In the United States, The American Kennel Club (AKC) recognizes 21 canine Toy breeds, or breeds of diminutive stature. The term “teacup dog” is not a breed, but slang for an undersized dog from one of these groups, most commonly the Chihuahua. Such dogs are small enough to fit in a teacup, giving rise to the name. Often, the term is used loosely to drive up the price of a puppy, as some people find the extremely small size desirable. In reality, these dogs often have special medical needs, health issues, and tend to have shorter lifespans than their normal-sized brothers and sisters.
One commonly found medical problem among teacup dogs is hydrocephalus, or “water on the brain,” in which fluids build up and cause pressure against the skull. Often, a dog suffering from this condition will have bulging eyes and a stressed appearance. It might also be “wobbly,” having difficulty walking or holding its head steady, though these symptoms aren’t always present. There is no cure for this condition, but when it occurs in humans, a shunt is placed in the brain to drain the fluids into another part of the body where it can be flushed out through natural processes.
While any dog can be a victim of hydrocephalus, it is more common among very small dogs. They might also have thin, weak bones, blood sugar disorders, and other medical problems arising from unfavorable genetic factors.
One reason for the problems associated with these tiny dogs is that many are the result of mating two runts to produce very small offspring. Runts, while deserving of a good life, often have medical issues that, when bred with another runt (or even a healthy dog), weaken the offspring and breed rather than strengthen it. A teacup dog can sell for upwards of $1,000 US Dollars (USD), providing a strong financial incentive to “backyard breeders” and puppy mills to purposely breed dogs that are not genetically fit. By placing a demand on this market, consumers unwittingly encourage this practice of turning out compromised dogs, many of which live their lives with numerous health problems that ultimately lead to exorbitant vet bills and shortened life spans.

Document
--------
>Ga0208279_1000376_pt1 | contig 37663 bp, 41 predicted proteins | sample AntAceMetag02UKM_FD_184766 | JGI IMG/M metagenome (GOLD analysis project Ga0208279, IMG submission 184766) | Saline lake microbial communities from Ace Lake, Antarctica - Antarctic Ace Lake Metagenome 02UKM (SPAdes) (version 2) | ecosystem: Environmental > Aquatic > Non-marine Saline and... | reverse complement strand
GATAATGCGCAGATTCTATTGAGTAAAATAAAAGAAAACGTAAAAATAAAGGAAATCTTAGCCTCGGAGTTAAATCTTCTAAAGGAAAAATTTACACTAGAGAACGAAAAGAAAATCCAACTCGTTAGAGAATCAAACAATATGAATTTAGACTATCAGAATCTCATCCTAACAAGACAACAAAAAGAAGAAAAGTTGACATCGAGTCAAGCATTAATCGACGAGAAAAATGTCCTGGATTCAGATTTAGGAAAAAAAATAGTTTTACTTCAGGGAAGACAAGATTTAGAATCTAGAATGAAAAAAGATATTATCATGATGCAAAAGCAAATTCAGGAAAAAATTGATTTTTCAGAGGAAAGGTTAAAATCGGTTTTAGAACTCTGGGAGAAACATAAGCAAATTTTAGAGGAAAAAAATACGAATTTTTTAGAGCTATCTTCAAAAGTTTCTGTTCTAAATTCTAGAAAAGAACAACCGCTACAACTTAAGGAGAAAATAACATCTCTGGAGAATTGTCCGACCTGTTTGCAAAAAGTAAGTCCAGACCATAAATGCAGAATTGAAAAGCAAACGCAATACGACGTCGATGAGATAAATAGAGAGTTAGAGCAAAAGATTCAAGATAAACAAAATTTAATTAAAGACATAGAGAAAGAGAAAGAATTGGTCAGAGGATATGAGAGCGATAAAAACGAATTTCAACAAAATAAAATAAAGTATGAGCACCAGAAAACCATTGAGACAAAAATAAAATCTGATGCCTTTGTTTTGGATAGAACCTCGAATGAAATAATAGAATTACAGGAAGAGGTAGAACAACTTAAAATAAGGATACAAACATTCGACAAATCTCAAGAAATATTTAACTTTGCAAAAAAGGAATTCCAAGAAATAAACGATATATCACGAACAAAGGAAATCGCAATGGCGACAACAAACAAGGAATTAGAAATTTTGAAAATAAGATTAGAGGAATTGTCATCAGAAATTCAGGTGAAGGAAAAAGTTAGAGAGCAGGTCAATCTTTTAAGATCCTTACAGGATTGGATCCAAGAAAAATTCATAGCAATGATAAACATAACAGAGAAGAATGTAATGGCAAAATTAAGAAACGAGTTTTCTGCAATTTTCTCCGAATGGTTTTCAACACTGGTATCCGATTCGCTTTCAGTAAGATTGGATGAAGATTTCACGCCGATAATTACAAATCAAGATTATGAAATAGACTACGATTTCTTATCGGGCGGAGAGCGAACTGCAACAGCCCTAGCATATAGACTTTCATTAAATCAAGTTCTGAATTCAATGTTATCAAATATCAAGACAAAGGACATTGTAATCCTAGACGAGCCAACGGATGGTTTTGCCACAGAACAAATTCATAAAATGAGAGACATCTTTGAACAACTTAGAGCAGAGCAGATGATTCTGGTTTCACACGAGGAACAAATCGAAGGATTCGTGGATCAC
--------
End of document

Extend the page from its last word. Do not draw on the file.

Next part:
This is not to say that a healthy teacup dog cannot be bred. There are some breeders that have taken the considerable time, effort, and money to carefully breed very healthy dogs starting from a lineage of champions, choosing from the smaller of those litters successively to reduce the size of the dog without resorting to breeding runts or introducing medical problems into the offspring. Most teacups found on the market would not qualify for AKC papering, however, and reputable breeders are generally concerned with improving standards by breeding papered pedigrees and champions.
When someone is looking for a very small dog is desired, perhaps the best thing to do for the breed is to contact a local reputable breeder and request a very small puppy from one of their litters. Individuals can ask for and verify pedigree or champion lines, though if the buyer wants actual papers, this will cost extra and isn’t required unless he or she plans to show the dog. Even acquiring the “runt” from such a litter should have far fewer genetic risks and, providing it is healthy at birth, should fare better in the long run with a good chance of living a long, healthy life.
Many people mistakenly believe small or lap dogs like Chihuahuas are safe for children because they won’t pose a threat. Chihuahuas in particular are a poor choice for kids because they have a tendency to be snippy and protective. Small children can also unintentionally hurt a tiny dog, since it is even more vulnerable and can easily be harmed or even killed by dropping it or mishandling it, falling on it, or stepping on it. Instead, the teacup dog is ideally placed in an adult home with someone who will dote on it, such as a senior citizen or a person who works from home.